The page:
David Gushee – The Sacredness of Human Life [Feature Review]

May 3, 2013


Page 2: David Gushee – The Sacredness of Human Life

This leads us to the Twentieth Century, where we saw some of the most egregious desecrations of life occur.  The most explicit example being the Nazi program of Adolph Hitler, to which Gushee devotes an entire chapter.  Now, you might think he’s going to blame Hitler’s views on Nietzsche, but he doesn’t.  It’s true that Nietzsche sets the stage, but Hitler’s views are variegated.  They emerge in part from his own life experience, a sense of personal failure combined with a sense of worth derived from his military service in World War I.  To those who seek to distance Hitler from Christianity, Gushee notes that Hitler saw himself as an expression of God’s will.  He rarely spoke of Jesus, but he saw himself as part of the church.  Of course, he embraced a theology that de-Judaized the faith, and he changed it in ways that removed an ethic of sacredness of life.  Power became the important goal. He saw himself as a messiah, and his bastardized version of Christianity turned the message of Jesus on its head, placing violence at the center.  It was a message of purity of race and nation, and anyone, anything that tainted this purity must be annihilated.  Thus, Jews, Gypsies, the mentally ill, the disabled, and homosexuals were deemed subhuman and worthy of destruction.


So if the Twentieth Century saw such brazen examples of desecration, how do we honor human life and the creation itself in the twenty-first century?  It is here that Gushee deals with a wide range of issues from abortion, which he opposes, but with a good dose of realism; bioethics, for which he has concerns; the death penalty, which he opposes on a biblical basis; human rights; nuclear weapons [he notes that “according to the Bible, we are the sole species to whom responsibility for the fate of the earth and its inhabitants has been entrusted.  There are between 5 million and 100 million species on the planet; 1.7 million have been identified and named.  There is just one species that is responsible not just for its own well-being but also for the wellbeing of all others” p. 378) And that species is us!]; and women’s rights.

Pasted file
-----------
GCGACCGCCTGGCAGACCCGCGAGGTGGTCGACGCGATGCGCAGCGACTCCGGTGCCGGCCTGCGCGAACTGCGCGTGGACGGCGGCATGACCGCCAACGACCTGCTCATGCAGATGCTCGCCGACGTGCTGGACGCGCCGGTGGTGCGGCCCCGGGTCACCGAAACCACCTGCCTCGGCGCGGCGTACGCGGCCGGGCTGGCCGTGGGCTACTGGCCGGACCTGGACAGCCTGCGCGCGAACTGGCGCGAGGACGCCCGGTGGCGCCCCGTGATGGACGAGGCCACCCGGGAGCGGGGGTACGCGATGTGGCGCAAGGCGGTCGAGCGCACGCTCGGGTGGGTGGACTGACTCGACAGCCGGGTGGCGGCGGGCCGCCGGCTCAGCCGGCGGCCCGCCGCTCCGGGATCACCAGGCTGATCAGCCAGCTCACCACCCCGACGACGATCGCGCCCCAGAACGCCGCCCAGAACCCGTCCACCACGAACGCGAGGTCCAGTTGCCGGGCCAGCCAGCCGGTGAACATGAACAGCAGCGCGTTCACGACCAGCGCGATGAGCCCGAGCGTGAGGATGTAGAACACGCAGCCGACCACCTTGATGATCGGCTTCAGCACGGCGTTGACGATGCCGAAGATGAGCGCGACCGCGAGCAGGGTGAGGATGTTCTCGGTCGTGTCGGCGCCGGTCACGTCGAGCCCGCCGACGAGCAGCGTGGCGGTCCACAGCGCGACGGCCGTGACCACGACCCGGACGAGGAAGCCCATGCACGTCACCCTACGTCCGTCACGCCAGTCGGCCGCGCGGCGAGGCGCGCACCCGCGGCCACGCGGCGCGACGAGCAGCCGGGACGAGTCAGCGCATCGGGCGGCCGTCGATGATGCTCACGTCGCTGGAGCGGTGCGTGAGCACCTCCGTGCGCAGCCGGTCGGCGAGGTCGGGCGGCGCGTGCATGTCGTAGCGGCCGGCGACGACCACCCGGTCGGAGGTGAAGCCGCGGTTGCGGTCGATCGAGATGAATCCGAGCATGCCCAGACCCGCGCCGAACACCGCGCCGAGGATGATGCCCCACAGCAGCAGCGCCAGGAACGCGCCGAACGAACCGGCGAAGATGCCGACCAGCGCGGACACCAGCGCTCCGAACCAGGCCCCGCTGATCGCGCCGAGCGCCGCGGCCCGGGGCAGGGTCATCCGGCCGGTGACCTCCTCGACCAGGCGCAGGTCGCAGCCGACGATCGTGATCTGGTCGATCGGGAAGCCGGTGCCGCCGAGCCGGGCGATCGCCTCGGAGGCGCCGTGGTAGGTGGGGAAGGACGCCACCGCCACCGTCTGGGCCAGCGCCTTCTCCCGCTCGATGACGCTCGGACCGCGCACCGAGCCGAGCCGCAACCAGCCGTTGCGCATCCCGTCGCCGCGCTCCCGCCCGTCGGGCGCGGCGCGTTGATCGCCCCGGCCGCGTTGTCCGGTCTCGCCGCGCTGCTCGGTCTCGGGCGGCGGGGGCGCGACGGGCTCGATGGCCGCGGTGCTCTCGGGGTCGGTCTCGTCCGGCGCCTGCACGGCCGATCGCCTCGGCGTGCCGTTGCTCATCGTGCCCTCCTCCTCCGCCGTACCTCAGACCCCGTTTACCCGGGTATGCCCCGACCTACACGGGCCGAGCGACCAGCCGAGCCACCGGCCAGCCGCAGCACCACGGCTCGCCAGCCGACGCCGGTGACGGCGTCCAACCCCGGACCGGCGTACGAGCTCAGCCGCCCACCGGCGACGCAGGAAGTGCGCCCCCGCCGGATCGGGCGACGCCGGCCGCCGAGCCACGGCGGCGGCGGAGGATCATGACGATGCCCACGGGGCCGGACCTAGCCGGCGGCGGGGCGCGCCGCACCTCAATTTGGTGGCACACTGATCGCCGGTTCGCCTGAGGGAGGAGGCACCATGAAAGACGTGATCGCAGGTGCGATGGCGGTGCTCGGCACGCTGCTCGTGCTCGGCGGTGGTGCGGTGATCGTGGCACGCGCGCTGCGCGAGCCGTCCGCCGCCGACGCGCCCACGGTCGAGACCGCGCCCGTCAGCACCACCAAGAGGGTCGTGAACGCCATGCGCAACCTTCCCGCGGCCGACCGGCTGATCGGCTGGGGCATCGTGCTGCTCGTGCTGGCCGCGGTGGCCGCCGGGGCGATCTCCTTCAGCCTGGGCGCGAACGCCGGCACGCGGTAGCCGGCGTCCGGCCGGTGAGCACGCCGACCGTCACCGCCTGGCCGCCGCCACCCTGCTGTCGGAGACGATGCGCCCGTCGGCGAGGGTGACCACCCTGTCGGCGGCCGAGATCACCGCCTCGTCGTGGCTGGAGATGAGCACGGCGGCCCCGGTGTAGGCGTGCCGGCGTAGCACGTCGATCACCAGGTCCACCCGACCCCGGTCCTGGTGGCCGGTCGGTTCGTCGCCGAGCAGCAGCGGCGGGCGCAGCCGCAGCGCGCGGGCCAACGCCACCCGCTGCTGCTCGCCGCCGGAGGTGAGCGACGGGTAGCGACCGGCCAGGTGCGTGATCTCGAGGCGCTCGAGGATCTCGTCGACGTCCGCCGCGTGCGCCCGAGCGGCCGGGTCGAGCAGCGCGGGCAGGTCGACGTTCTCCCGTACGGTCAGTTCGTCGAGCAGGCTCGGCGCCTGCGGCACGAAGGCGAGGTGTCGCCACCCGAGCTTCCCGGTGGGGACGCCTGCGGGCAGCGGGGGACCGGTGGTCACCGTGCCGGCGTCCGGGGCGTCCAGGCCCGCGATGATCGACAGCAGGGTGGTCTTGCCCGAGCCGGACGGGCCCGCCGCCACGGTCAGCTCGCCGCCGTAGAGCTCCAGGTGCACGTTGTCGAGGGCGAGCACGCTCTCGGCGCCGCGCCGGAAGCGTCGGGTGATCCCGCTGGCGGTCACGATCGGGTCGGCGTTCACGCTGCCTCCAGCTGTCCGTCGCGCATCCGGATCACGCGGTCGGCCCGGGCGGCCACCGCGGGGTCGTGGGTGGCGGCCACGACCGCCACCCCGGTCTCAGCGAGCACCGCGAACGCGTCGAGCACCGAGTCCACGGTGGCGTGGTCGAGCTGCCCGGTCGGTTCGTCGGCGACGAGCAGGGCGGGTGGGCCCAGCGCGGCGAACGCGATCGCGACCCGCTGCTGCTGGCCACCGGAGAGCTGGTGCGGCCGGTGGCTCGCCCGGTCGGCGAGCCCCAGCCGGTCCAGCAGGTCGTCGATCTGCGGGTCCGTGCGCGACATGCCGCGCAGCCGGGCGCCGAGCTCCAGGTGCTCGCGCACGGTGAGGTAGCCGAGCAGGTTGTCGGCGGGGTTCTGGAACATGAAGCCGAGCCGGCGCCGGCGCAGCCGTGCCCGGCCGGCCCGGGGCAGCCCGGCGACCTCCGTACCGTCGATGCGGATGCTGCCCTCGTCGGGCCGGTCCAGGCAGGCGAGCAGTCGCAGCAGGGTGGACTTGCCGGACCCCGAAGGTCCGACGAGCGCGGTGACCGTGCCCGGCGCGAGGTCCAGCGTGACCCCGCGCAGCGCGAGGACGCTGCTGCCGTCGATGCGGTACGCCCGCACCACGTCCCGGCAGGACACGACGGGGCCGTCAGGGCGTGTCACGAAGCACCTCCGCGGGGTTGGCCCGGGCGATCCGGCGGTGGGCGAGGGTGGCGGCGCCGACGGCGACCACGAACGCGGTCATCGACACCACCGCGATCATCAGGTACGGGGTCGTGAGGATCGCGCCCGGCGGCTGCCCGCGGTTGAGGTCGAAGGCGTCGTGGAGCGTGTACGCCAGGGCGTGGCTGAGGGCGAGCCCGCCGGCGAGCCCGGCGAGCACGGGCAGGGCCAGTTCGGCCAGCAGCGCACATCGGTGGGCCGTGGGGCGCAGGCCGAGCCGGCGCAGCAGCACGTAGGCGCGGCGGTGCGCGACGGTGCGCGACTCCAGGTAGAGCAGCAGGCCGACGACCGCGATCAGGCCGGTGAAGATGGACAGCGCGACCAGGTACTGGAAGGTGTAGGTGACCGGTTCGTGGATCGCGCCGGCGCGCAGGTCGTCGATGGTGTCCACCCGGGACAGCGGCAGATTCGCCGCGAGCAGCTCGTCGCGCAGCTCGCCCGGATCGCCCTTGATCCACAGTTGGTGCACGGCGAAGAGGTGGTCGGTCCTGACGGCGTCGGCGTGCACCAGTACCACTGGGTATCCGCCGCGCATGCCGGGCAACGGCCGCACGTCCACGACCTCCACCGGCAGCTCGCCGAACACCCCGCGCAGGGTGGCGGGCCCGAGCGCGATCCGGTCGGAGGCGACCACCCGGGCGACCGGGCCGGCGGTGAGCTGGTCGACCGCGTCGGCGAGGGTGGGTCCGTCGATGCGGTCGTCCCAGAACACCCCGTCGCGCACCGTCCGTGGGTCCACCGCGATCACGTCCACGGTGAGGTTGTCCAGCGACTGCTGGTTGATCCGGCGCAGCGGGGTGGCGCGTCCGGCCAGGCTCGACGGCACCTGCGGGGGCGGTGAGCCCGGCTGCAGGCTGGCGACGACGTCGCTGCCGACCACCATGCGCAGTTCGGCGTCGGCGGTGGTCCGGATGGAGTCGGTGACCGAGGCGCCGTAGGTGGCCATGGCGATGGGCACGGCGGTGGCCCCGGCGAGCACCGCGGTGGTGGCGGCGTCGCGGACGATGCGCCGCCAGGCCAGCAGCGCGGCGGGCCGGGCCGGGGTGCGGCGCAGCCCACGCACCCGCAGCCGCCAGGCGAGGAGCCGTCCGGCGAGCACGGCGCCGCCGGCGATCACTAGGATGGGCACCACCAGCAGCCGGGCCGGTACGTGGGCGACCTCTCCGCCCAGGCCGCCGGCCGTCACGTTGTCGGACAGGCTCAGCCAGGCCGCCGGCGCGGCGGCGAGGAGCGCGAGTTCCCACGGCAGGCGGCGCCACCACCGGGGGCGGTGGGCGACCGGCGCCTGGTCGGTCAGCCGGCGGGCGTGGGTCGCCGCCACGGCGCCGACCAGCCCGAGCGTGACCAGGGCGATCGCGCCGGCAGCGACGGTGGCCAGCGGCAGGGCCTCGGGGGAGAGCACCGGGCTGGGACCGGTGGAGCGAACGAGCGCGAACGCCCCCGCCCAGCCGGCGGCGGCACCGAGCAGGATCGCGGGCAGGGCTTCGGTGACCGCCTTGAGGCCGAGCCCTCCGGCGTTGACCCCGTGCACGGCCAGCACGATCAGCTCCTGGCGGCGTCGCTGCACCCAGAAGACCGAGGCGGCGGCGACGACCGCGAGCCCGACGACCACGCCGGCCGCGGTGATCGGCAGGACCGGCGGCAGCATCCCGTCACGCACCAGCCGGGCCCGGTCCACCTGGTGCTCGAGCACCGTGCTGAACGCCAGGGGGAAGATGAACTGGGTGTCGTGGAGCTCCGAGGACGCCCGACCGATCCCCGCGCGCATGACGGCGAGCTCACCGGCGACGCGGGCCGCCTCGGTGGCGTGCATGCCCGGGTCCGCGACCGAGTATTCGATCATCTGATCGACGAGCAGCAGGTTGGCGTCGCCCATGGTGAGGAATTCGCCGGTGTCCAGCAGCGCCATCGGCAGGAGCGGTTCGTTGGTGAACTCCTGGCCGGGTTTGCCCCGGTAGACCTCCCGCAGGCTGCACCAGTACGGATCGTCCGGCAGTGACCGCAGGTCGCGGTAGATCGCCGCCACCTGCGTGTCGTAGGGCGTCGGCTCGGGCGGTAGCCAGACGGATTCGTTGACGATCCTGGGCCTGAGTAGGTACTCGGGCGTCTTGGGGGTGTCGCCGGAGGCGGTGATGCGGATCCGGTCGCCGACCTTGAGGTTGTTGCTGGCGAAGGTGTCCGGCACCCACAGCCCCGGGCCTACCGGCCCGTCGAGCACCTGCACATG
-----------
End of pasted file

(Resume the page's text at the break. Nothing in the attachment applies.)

One of the issues that Gushee wants us to consider is our relationship to the rest of creation.  He notes in the beginning that for some, the idea of human sacredness must come at the expense of other creatures.  He’s not of that opinion.  In fact, he believes that if we truly are concerned about humanity, if we’re truly desiring to fulfill the command to love our neighbor, then we will be concerned about the welfare of the earth, and all its inhabitants.  After all, we share DNA, and thus we’re kin.  For evangelicals who are wrestling with these issues, and thinking that they don’t matter to God, they should read this chapter.  It is a powerful defense of ecology, and the principle that God does care about all of creation.  And just to makes this clear, he makes his case on the basis of Scripture.


Gushee, as noted earlier, is an Evangelical and a Baptist.  He opposes abortion, but he also opposes the death penalty.  He may oppose abortion, but he is a strong advocate for women’s rights.  In fact, he makes it clear that Evangelicals who assume that the defense of women’s rights makes one pro-abortion is simply wrong-headed and damaging to the cause.  Whether you agree on all issues, and I’m ambivalent about abortion, and I’m more sanguine about the benefits that biotech offers us than is he, you will benefit from reading this book.  Indeed, it’s my opinion that this is a must read book, especially for preachers. It is a profound exploration of a biblically rooted ethic of life, one that insists that all human life is equally sacred in the eyes of God.


I don’t do this often, but I will encourage you to purchase this book.  Read it closely and ponder David Gushee’s message.  You won’t be disappointed.  In fact, I guarantee that your vision of life will be at minimum enhanced, and more likely revolutionized!

Bob Cornwall is pastor of Central Woodward Christian Church (Disciples of Christ) of Troy, Michigan, and author of Ultimate Allegiance: The Subversive Nature of the Lord’s Prayer. He blogs at Ponderings on a Faith Journey.